Newcastle. County Down. Northern Ireland.

Home of James Teer & Patrick Caughey 

 Newcastle lies on the edge of Dundrum bay, on the east coast of Ireland beneath the towering mountains of Mourne in County Down. It was here that both James Teer and Patrick Caughey were brought up in this small fishing town where hardship and tragedy were well known. They live very close to each other and were firm boyhood friends. James was the tall powerful and outgoing youth whilst Patrick the small wiry but strong silent type. How often opposite attract and they got on well together.

James Teer's father was a fisherman, and was fortunate to escape the terrible fate of many of his colleagues when in January 13th 1843 ten boats from Newcastle and six from Annalong set sail in fair weather only for a fierce storm to arrive sinking all but two of the ships. It can only be imagined the terrible consequences of this devastating loss to the community. Seventy Three individuals perished leaving Thirty seven widows and one hundred and eighteen children, and seventy six other dependants.

James was only sixteen at that time but it must have left a lasting impression on him.


Widows Row - Built with donations following the disaster

Although his father escaped the tragedy of 1843, the fishing life was a hazardous one and he too eventually lost his life at sea.

James was brought up from an early age to handle boats and experience the sea in both her calm, serene beauty and it's violent, powerful storms. But he was not destined to be a fisherman, adventure beckoned, and despite his closeness to his sister Margaret, and brother Daniel he had to leave, emigrating in 1845 aged just 18. He did not know it at that time but would never gaze upon their faces again. His destiny lay on the other side of the worldwhere all the adventure he desired and more, awaited him.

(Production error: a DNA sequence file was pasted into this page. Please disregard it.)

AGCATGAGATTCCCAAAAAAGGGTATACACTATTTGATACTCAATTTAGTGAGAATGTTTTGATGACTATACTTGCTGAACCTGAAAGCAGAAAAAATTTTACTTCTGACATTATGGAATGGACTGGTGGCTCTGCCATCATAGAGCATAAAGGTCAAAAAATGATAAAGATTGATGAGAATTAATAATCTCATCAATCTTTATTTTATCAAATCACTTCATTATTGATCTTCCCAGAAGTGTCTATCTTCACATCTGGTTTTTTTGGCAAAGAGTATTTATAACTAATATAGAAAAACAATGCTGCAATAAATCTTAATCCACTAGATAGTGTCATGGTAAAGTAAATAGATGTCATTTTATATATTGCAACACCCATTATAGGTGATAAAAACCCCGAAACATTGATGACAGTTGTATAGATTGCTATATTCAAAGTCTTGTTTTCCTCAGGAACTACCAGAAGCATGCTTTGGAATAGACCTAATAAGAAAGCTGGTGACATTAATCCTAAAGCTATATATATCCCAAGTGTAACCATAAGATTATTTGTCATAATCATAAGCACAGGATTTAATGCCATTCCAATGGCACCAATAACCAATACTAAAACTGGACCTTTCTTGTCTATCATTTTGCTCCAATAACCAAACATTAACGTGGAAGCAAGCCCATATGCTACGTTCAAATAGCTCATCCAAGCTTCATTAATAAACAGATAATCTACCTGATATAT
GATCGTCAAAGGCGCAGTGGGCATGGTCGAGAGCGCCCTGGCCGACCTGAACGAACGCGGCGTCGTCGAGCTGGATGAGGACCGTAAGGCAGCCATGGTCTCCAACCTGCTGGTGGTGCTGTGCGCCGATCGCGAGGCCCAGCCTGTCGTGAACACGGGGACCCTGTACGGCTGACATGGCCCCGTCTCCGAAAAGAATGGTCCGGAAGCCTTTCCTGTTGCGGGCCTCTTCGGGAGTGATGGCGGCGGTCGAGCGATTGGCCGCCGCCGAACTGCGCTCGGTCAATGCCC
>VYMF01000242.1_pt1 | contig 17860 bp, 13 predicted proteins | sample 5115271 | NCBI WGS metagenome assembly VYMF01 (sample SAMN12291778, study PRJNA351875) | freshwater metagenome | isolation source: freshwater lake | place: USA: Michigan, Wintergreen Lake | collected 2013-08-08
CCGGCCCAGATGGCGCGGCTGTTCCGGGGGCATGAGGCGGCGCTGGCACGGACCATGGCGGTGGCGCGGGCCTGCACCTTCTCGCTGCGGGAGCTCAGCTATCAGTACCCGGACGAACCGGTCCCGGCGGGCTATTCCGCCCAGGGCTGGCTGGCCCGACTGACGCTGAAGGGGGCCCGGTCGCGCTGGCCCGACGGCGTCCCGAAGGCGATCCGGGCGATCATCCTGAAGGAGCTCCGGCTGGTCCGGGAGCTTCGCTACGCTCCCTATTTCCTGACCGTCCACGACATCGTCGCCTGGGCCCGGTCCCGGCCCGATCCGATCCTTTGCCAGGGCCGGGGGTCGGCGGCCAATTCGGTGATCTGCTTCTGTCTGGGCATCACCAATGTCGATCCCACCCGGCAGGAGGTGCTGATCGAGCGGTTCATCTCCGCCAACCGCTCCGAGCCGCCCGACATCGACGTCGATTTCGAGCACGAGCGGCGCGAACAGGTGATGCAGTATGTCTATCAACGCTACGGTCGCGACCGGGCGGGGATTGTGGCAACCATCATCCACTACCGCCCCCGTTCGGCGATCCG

Both James Teer & Patrick Caughey lived close to the site of the Harbour Inn

Patrick's father was a Baker and despite having a secure and comfortable future in the family business he too was restless for adventure and excitement. He yearned to travel and in 1860 he could no longer resist the call, and on an annual trip to Dublin he took a ship to Liverpool where he signed on as a ships Baker on an immigrant ship bound for Australia. The ship was due to dock in Melbourne but because of the high desertion rate of sailors to seek their fortune in the goldfields many ships blocked the harbour and they anchored offshore. Not to be deterred Patrick packed his essential items in a bundle and being a strong swimmer climbed down the anchor chain at night and made shore without incident.

Once ashore he spent his first night in Australia beneath the stars. He was to spend five days and nights wandering until by chance he came across a quarry where he secured work transporting stones from the rock face. After about six weeks he had managed to save enough money to purchase a basic prospecting kit and headed for the goldfields.

This was a hard environment where only the fittest could survive, although life was much easier for those who had a honest and reliable partner. Soon fate would work her magic and a chance meeting would have a significant bearing upon his future